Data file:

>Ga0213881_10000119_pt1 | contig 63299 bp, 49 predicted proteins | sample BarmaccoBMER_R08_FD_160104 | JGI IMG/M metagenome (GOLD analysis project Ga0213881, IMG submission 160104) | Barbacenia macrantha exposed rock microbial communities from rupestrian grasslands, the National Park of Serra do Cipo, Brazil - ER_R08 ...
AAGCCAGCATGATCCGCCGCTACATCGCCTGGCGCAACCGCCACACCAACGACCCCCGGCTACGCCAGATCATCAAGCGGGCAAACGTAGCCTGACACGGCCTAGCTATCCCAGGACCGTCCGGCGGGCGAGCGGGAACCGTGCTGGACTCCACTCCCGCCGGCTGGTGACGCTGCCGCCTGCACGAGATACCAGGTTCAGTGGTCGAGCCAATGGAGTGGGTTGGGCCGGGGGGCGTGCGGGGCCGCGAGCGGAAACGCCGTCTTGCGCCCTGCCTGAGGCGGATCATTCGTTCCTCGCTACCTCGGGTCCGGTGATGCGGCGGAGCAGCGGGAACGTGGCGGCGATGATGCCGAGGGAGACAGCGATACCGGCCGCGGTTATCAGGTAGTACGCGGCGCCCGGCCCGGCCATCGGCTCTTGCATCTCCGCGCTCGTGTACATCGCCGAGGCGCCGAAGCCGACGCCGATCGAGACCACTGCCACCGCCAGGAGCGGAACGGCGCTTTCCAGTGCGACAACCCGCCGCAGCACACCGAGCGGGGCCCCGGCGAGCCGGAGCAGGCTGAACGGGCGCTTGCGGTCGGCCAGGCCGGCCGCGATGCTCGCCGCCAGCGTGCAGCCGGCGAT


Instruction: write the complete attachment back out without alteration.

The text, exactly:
>Ga0213881_10000119_pt1 | contig 63299 bp, 49 predicted proteins | sample BarmaccoBMER_R08_FD_160104 | JGI IMG/M metagenome (GOLD analysis project Ga0213881, IMG submission 160104) | Barbacenia macrantha exposed rock microbial communities from rupestrian grasslands, the National Park of Serra do Cipo, Brazil - ER_R08 ...
AAGCCAGCATGATCCGCCGCTACATCGCCTGGCGCAACCGCCACACCAACGACCCCCGGCTACGCCAGATCATCAAGCGGGCAAACGTAGCCTGACACGGCCTAGCTATCCCAGGACCGTCCGGCGGGCGAGCGGGAACCGTGCTGGACTCCACTCCCGCCGGCTGGTGACGCTGCCGCCTGCACGAGATACCAGGTTCAGTGGTCGAGCCAATGGAGTGGGTTGGGCCGGGGGGCGTGCGGGGCCGCGAGCGGAAACGCCGTCTTGCGCCCTGCCTGAGGCGGATCATTCGTTCCTCGCTACCTCGGGTCCGGTGATGCGGCGGAGCAGCGGGAACGTGGCGGCGATGATGCCGAGGGAGACAGCGATACCGGCCGCGGTTATCAGGTAGTACGCGGCGCCCGGCCCGGCCATCGGCTCTTGCATCTCCGCGCTCGTGTACATCGCCGAGGCGCCGAAGCCGACGCCGATCGAGACCACTGCCACCGCCAGGAGCGGAACGGCGCTTTCCAGTGCGACAACCCGCCGCAGCACACCGAGCGGGGCCCCGGCGAGCCGGAGCAGGCTGAACGGGCGCTTGCGGTCGGCCAGGCCGGCCGCGATGCTCGCCGCCAGCGTGCAGCCGGCGAT